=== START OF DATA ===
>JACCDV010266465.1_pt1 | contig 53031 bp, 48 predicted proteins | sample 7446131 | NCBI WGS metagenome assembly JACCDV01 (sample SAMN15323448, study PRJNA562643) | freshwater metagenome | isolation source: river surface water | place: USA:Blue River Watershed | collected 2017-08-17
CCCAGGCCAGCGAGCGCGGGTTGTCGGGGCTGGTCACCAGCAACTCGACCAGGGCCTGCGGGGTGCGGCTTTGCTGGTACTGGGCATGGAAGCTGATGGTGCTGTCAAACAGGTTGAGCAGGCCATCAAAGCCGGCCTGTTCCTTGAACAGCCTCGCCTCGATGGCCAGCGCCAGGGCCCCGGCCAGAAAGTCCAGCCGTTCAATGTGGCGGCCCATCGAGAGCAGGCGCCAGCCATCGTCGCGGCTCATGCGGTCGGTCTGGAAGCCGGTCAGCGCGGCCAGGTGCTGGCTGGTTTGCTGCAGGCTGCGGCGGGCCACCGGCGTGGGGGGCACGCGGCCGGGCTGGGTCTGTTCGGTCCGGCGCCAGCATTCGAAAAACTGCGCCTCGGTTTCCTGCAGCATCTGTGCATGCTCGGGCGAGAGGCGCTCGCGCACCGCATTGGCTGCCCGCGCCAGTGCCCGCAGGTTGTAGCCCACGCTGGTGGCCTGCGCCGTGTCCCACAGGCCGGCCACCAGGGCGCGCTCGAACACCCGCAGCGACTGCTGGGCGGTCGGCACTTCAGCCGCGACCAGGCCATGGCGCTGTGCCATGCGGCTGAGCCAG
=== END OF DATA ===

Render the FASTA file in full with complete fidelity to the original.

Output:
>JACCDV010266465.1_pt1 | contig 53031 bp, 48 predicted proteins | sample 7446131 | NCBI WGS metagenome assembly JACCDV01 (sample SAMN15323448, study PRJNA562643) | freshwater metagenome | isolation source: river surface water | place: USA:Blue River Watershed | collected 2017-08-17
CCCAGGCCAGCGAGCGCGGGTTGTCGGGGCTGGTCACCAGCAACTCGACCAGGGCCTGCGGGGTGCGGCTTTGCTGGTACTGGGCATGGAAGCTGATGGTGCTGTCAAACAGGTTGAGCAGGCCATCAAAGCCGGCCTGTTCCTTGAACAGCCTCGCCTCGATGGCCAGCGCCAGGGCCCCGGCCAGAAAGTCCAGCCGTTCAATGTGGCGGCCCATCGAGAGCAGGCGCCAGCCATCGTCGCGGCTCATGCGGTCGGTCTGGAAGCCGGTCAGCGCGGCCAGGTGCTGGCTGGTTTGCTGCAGGCTGCGGCGGGCCACCGGCGTGGGGGGCACGCGGCCGGGCTGGGTCTGTTCGGTCCGGCGCCAGCATTCGAAAAACTGCGCCTCGGTTTCCTGCAGCATCTGTGCATGCTCGGGCGAGAGGCGCTCGCGCACCGCATTGGCTGCCCGCGCCAGTGCCCGCAGGTTGTAGCCCACGCTGGTGGCCTGCGCCGTGTCCCACAGGCCGGCCACCAGGGCGCGCTCGAACACCCGCAGCGACTGCTGGGCGGTCGGCACTTCAGCCGCGACCAGGCCATGGCGCTGTGCCATGCGGCTGAGCCAG